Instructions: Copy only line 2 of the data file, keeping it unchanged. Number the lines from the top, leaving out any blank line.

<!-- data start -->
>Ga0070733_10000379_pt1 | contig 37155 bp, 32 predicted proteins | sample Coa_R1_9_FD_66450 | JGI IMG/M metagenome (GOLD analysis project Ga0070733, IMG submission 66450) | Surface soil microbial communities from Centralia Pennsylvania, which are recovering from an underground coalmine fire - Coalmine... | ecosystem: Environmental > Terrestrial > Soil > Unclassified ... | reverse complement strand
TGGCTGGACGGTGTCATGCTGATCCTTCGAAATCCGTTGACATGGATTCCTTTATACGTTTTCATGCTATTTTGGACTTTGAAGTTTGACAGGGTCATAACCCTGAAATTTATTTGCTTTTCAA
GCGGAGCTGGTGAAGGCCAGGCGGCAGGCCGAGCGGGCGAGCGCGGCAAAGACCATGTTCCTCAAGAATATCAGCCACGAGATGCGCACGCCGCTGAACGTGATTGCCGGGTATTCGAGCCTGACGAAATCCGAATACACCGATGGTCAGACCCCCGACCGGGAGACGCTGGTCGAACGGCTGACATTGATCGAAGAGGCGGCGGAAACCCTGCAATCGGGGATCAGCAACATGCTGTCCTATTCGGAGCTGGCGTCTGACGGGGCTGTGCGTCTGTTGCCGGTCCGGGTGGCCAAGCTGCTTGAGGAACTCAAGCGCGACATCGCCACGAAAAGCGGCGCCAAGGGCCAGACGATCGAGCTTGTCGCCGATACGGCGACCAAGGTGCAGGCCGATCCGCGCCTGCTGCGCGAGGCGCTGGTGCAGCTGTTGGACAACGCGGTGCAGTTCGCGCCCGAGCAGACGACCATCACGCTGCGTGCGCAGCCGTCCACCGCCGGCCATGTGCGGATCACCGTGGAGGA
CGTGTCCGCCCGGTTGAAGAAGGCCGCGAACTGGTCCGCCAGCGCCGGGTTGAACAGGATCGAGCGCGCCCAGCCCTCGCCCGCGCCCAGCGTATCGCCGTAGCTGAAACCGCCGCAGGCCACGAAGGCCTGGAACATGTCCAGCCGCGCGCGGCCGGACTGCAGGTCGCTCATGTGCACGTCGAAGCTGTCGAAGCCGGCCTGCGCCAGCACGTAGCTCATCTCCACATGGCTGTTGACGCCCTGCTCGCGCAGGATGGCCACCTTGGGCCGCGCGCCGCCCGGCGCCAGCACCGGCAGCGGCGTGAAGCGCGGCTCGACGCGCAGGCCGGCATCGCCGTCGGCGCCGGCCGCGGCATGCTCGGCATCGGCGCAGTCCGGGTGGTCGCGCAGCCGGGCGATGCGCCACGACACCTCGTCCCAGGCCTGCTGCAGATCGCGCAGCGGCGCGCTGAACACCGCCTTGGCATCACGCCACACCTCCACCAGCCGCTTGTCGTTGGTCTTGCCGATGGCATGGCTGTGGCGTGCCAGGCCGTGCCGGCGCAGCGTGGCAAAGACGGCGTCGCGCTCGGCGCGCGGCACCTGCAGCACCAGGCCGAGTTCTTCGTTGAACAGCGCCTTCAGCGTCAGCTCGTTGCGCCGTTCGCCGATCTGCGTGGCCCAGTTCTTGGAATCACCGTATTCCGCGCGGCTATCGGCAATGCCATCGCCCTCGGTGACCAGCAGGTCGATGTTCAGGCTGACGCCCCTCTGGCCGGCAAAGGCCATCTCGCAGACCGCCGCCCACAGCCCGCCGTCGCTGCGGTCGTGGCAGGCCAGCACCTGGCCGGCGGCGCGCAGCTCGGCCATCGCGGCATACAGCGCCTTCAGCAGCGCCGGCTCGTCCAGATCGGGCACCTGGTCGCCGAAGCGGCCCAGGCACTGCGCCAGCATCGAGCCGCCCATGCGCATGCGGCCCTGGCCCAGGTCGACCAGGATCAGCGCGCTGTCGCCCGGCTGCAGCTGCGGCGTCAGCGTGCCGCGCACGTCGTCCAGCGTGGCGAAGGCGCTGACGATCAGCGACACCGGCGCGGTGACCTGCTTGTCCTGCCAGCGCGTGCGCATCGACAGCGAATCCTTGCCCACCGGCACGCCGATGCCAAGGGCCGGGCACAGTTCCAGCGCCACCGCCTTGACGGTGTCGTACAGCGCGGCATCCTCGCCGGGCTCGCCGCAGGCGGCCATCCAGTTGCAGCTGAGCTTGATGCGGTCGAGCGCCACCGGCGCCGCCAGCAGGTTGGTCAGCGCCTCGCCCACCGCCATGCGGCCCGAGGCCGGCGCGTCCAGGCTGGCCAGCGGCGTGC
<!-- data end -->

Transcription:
TGGCTGGACGGTGTCATGCTGATCCTTCGAAATCCGTTGACATGGATTCCTTTATACGTTTTCATGCTATTTTGGACTTTGAAGTTTGACAGGGTCATAACCCTGAAATTTATTTGCTTTTCAA